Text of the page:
Where Tourists Don’t Go

MASON SPOTS THE Downtown Little Catholic Chapel during his first month in Texas. “Look at that,” he says out loud and tugs at Robin’s hand. But Robin sees the train ahead and tugs harder in the opposite direction. Mason looks back at his discovery. The so-called chapel is connected to the buildings beside it, like chapels in so many American downtowns—a CVS on one side, a bakery with a cartoon of a baker making an OK sign on the other. Not even a stand-alone, it can’t really be a Catholic chapel at all, Mason thinks, as he and Robin board the Houston Metro without purchasing their fare. They sit toward the front and try to act natural. The conductor doesn’t come aboard to check anyone’s ticket.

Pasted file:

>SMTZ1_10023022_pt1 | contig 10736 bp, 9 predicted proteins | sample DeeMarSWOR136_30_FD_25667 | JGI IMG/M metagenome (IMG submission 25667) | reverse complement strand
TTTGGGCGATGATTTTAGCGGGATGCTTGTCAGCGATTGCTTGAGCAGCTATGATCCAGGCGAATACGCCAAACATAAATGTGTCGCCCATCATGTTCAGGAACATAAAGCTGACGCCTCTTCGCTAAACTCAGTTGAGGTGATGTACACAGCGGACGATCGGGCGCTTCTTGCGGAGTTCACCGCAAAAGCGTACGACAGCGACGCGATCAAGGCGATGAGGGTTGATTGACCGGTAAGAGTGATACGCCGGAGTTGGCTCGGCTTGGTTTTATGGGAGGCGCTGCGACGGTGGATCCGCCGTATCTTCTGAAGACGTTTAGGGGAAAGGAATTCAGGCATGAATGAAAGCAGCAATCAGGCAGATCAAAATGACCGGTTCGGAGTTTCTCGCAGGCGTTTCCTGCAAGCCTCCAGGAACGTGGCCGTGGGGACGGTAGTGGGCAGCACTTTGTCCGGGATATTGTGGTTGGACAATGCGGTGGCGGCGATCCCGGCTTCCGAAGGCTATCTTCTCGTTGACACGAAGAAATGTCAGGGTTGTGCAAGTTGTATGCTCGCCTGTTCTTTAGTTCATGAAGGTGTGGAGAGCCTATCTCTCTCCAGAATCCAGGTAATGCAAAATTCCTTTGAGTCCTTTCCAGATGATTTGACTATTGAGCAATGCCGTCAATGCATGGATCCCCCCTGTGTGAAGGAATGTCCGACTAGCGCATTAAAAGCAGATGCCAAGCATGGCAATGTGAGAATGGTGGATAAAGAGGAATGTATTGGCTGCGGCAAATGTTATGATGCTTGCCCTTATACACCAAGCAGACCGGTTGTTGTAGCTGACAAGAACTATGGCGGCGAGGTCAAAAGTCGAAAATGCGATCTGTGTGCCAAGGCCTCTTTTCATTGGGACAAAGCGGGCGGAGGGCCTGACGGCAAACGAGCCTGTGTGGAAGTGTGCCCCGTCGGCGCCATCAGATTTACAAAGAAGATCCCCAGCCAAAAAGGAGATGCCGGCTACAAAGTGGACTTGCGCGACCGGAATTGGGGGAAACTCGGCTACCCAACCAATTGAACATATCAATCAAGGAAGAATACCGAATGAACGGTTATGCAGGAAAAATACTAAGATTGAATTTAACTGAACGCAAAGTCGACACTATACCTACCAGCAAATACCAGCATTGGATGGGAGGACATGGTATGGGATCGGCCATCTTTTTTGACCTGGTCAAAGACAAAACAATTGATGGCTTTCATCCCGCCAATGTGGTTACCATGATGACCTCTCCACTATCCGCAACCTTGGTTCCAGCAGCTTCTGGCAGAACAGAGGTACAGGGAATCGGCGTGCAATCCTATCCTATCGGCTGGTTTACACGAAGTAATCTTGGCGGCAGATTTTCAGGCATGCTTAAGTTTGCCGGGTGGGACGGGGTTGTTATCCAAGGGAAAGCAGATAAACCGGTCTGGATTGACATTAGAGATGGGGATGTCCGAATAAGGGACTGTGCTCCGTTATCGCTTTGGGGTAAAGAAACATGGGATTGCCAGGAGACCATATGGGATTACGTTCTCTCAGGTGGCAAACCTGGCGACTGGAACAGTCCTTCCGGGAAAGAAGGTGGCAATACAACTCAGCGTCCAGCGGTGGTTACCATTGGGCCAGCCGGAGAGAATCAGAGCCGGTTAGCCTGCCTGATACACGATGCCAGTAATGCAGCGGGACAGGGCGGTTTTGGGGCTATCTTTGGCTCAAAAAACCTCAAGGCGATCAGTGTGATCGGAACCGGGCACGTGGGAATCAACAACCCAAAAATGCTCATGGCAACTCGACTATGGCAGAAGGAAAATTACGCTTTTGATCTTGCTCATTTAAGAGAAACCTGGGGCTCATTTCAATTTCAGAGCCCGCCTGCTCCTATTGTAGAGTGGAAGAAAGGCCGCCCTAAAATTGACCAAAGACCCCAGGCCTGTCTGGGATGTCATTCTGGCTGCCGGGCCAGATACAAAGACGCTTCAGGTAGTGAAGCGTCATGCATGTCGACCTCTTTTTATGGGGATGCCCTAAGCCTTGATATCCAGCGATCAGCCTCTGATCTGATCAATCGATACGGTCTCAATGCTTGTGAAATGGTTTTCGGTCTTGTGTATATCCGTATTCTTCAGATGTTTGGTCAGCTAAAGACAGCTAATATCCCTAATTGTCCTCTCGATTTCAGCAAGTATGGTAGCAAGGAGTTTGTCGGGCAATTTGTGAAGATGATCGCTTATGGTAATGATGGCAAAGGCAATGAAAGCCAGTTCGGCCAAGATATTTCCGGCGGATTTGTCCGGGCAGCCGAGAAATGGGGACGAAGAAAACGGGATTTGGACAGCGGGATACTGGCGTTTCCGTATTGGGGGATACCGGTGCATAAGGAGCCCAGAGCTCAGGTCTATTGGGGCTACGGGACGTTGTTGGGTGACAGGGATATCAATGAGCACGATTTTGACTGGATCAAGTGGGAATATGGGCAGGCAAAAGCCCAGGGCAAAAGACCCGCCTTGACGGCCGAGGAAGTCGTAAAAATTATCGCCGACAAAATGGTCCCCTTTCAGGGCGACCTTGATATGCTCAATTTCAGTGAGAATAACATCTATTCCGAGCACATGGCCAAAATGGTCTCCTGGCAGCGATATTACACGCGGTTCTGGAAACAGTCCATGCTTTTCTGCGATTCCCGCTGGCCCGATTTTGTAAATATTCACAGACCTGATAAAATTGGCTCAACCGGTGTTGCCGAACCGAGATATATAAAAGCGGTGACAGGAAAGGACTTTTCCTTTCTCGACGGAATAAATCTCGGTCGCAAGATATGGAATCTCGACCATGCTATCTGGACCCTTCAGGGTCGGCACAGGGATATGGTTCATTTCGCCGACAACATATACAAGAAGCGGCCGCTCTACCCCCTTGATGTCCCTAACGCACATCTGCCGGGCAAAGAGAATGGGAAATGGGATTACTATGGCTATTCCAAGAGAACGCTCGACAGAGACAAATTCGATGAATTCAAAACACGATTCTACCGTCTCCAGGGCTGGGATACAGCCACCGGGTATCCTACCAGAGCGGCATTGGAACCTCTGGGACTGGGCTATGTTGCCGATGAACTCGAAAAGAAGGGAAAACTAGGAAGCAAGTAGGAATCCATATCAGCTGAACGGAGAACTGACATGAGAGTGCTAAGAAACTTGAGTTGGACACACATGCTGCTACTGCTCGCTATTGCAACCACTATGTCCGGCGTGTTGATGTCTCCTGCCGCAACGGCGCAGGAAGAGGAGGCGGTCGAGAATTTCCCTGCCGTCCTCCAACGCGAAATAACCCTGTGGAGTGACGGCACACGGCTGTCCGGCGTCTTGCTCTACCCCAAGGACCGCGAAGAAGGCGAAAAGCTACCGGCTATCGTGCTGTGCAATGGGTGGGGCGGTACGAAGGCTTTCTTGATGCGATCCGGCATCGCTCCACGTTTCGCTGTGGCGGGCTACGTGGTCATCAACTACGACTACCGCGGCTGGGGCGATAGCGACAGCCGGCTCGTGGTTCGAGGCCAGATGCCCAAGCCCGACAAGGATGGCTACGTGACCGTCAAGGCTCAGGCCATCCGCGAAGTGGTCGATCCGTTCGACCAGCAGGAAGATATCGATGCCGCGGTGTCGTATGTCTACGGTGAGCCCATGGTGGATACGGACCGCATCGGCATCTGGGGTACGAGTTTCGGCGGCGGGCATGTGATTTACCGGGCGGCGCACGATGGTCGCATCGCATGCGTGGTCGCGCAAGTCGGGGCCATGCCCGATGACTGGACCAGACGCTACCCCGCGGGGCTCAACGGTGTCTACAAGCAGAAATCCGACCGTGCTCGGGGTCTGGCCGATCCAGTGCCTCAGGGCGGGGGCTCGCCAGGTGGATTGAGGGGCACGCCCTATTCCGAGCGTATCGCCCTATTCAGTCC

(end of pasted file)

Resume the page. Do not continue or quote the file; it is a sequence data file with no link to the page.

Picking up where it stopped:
Mason is an architect, and he has always wanted to be an architect. He works for a large firm that promoted him with this transfer from New York to Houston. He’s good at what he does, and his new employers seem to like him—they smile at him a lot. He doesn’t join the other guys for happy hour on Fridays, and he only smiles and says thank you when the women ask him to join them. He’s never been a bar kind of guy, but Mason is good-looking, and Americans croon over his Jamaican accent, so passing on women is harder, but of course there’s Robin now.

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